Sixty vacancies and six applications - School governor charity’s warning over Norfolk recruitment crisis

PUBLISHED: 10:19 06 May 2018 | UPDATED: 13:16 06 May 2018

There is a lack of school governors in Norfolk. Picture: Ian Burt

There is a lack of school governors in Norfolk. Picture: Ian Burt

An education charity for school governors has warned of a recruitment crisis in Norfolk - after just six volunteers applied last year.

Louise Cooper, chief executive of Governors for Schools. Picture: Governors for SchoolsLouise Cooper, chief executive of Governors for Schools. Picture: Governors for Schools

Governors for Schools says there are 60 school governor vacancies registered in Norfolk, but a lack of volunteers willing to come forward.

Last year, just six volunteers applied through the charity - all of which were referred onto schools - and it is now hoping to raise awareness of both the shortage and the benefits the role can offer.

Louise Cooper, chief executive of the charity, said it had been connecting schools will skilled volunteers for 19 years.

“While we have great success in urban areas such as London and the south east, Birmingham and Manchester, it is much harder to find potential candidates in more rural areas such as Norfolk.

“We match on the basis of skills and location. So a volunteer could have fantastic finance skills, but if the school that needs them is over an hour’s drive each way, that can be a challenge for the volunteer to dedicate enough time to the school.”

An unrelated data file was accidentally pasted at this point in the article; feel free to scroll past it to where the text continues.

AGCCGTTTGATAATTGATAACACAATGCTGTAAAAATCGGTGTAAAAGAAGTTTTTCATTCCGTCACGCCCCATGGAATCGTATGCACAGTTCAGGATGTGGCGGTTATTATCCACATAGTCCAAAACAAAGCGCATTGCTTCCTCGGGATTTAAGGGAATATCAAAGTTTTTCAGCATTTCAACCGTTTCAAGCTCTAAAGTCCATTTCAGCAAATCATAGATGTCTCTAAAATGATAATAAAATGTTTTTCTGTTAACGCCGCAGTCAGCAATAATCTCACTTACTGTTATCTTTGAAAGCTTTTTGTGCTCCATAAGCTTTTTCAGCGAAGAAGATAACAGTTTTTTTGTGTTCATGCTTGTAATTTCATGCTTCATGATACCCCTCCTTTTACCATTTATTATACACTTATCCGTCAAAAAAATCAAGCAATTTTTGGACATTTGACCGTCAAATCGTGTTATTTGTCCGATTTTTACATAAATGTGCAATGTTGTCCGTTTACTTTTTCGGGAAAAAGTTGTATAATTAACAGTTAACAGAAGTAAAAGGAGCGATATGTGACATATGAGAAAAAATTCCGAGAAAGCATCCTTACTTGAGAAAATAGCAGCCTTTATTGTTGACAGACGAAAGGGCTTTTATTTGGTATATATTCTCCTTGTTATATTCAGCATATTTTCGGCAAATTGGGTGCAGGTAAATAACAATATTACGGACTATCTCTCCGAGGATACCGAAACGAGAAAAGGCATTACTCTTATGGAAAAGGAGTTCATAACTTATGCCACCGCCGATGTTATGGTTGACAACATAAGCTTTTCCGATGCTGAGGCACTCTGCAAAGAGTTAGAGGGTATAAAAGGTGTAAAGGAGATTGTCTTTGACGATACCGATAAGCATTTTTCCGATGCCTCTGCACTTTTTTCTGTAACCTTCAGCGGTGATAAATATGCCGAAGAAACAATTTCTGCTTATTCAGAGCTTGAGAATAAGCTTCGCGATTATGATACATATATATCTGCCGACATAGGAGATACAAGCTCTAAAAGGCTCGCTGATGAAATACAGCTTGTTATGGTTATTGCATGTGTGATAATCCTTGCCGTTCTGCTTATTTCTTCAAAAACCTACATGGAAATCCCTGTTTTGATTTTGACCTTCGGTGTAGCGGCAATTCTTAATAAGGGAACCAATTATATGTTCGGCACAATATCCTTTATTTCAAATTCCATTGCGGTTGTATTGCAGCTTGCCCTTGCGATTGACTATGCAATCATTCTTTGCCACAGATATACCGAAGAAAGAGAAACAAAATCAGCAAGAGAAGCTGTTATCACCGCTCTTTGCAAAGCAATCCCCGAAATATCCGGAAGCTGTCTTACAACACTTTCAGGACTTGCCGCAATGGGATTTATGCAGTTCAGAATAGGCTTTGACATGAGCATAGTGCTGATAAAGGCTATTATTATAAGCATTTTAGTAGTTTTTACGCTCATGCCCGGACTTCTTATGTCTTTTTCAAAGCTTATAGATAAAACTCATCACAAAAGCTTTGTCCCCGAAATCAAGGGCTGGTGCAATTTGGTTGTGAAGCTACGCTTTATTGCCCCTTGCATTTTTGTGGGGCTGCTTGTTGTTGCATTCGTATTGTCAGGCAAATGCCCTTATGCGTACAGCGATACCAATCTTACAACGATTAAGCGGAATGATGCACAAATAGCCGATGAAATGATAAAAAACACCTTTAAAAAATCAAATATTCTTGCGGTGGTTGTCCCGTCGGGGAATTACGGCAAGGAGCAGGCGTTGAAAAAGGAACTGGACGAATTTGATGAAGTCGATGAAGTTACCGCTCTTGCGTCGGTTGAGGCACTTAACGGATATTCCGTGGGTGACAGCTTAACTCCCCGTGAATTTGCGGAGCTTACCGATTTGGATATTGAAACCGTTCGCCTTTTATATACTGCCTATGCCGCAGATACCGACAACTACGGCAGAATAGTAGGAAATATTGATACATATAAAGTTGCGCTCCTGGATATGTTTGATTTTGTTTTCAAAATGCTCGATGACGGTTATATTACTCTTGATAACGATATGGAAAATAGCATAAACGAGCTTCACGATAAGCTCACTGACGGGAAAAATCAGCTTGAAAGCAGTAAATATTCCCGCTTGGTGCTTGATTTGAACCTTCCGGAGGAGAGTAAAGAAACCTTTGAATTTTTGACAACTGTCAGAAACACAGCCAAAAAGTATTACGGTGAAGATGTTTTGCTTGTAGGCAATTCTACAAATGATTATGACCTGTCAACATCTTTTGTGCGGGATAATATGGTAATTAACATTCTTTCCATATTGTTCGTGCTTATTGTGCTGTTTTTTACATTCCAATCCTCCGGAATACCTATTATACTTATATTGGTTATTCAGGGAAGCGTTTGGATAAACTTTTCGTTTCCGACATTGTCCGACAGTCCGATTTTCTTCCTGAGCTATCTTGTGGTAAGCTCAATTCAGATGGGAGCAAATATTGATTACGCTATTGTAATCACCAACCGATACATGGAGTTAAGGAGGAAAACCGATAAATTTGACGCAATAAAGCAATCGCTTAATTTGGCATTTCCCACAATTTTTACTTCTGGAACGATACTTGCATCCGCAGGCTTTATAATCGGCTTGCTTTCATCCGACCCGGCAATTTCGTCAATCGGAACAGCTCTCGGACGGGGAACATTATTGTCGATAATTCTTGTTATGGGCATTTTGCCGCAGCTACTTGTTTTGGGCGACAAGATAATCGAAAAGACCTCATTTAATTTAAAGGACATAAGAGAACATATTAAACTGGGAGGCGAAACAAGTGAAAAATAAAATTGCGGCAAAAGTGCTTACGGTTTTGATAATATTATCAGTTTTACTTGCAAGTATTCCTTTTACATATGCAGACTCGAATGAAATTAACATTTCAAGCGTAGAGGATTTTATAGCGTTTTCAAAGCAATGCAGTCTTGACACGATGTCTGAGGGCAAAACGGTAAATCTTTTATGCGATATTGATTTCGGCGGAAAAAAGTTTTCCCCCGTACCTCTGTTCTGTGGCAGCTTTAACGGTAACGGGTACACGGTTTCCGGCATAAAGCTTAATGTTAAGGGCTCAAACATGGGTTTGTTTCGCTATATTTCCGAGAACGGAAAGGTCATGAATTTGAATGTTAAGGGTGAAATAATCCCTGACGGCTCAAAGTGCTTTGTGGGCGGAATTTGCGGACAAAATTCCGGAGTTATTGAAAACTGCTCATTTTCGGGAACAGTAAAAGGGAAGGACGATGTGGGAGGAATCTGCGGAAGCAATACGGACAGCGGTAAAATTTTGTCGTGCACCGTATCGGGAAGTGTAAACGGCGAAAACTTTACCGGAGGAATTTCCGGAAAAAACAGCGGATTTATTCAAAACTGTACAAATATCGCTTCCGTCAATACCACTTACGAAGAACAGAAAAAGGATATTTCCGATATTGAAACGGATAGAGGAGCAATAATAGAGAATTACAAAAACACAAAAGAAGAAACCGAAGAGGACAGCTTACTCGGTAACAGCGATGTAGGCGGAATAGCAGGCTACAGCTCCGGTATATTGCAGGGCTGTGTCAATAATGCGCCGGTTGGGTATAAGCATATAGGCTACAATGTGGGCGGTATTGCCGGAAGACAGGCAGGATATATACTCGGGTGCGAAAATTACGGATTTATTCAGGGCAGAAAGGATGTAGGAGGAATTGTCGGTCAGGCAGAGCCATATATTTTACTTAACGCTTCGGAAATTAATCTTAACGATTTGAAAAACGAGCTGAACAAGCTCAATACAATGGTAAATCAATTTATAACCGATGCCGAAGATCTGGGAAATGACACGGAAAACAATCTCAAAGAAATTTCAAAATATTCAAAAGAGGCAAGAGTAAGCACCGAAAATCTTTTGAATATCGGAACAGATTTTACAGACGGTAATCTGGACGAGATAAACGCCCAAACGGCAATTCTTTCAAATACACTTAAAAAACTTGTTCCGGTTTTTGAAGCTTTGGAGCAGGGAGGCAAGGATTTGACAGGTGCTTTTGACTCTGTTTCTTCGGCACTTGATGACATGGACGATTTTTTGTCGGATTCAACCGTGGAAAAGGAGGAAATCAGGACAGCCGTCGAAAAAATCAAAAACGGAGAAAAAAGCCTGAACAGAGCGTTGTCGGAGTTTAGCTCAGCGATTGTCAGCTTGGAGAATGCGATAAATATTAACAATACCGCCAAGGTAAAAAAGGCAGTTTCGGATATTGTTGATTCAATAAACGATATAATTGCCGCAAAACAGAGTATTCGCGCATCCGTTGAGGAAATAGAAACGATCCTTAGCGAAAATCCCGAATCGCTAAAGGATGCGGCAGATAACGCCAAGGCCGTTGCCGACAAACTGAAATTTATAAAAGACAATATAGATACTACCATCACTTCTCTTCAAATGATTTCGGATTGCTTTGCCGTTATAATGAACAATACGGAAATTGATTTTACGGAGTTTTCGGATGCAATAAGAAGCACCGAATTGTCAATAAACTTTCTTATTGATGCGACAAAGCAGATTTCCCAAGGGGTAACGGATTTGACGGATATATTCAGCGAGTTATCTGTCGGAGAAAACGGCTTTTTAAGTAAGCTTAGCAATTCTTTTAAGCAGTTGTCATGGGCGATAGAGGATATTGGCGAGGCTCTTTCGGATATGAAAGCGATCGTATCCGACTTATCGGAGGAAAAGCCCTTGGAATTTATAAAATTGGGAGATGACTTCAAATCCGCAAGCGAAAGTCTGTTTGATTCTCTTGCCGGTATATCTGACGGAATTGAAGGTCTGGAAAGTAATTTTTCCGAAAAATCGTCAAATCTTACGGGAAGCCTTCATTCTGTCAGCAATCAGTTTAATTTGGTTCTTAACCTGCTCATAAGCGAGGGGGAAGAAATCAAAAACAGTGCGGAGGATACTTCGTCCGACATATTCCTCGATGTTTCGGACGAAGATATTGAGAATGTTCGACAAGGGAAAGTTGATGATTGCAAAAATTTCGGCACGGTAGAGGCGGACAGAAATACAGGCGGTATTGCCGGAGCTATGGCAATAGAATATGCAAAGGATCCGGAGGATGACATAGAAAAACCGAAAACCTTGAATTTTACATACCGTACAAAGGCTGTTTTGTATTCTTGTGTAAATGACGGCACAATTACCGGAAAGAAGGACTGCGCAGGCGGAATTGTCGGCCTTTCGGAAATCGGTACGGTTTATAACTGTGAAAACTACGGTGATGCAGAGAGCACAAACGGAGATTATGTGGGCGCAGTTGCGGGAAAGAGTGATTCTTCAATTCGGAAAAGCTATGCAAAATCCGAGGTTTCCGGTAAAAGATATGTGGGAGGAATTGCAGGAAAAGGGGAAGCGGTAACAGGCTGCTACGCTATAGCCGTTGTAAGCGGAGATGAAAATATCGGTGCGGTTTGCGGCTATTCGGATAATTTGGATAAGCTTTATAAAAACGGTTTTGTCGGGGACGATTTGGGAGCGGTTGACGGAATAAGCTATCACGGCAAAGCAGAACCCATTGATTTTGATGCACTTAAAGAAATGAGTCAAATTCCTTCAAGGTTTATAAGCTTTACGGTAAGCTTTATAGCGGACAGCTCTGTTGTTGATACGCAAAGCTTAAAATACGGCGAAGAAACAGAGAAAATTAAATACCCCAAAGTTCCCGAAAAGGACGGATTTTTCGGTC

She said, nationally, it was difficult to attract people because there is “low awareness” around the governor role.

“Unless you are parent with children at school, or in the education profession already, you are unlikely to know that these positions exist,” she said.

“We want to broadcast this story because the benefits to both the school and volunteer are huge. This is a genuine win-win situation. For example if a volunteer brings their expertise in human resources, the school obtains expert advice and support on recruitment and retention of teachers, or handling disciplinary situations, as well as more general support and challenge from a professional.”

In return, she said, the volunteer gains experience of being on a board, setting strategy, influencing and negotiation, as well as the “satisfaction of knowing they are contributing to young people’s futures and the local community”.

Becoming a governor is a significant role - they provide leadership and accountability, appointing the head and deputy, overseeing finances, direction and vision for the school.

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Case study

David Riddle has been a governor at Alderman Peel High School, in Wells, since May 2016.

Having moved to Norfolk from north London earlier in the year, he said, despite not having a professional background in education, that he wanted to give something back and put skills in leadership and governance to good use.

He said the time commitments weren’t too onerous, with meetings held roughly twice every half term and visits to the school every so often.

“It’s challenging coming to terms with the jargon,” he said, “as education has its own language.”

But Mr Riddle, who lives in Fakenham, said, overall, it was a role he would recommend.

“We are responsible for the future of 450 students,” he said. “The school is about educating them, building aspirations, widening their horizons and giving them the best possible start to take their lives forward. It’s great to be a part of it.”

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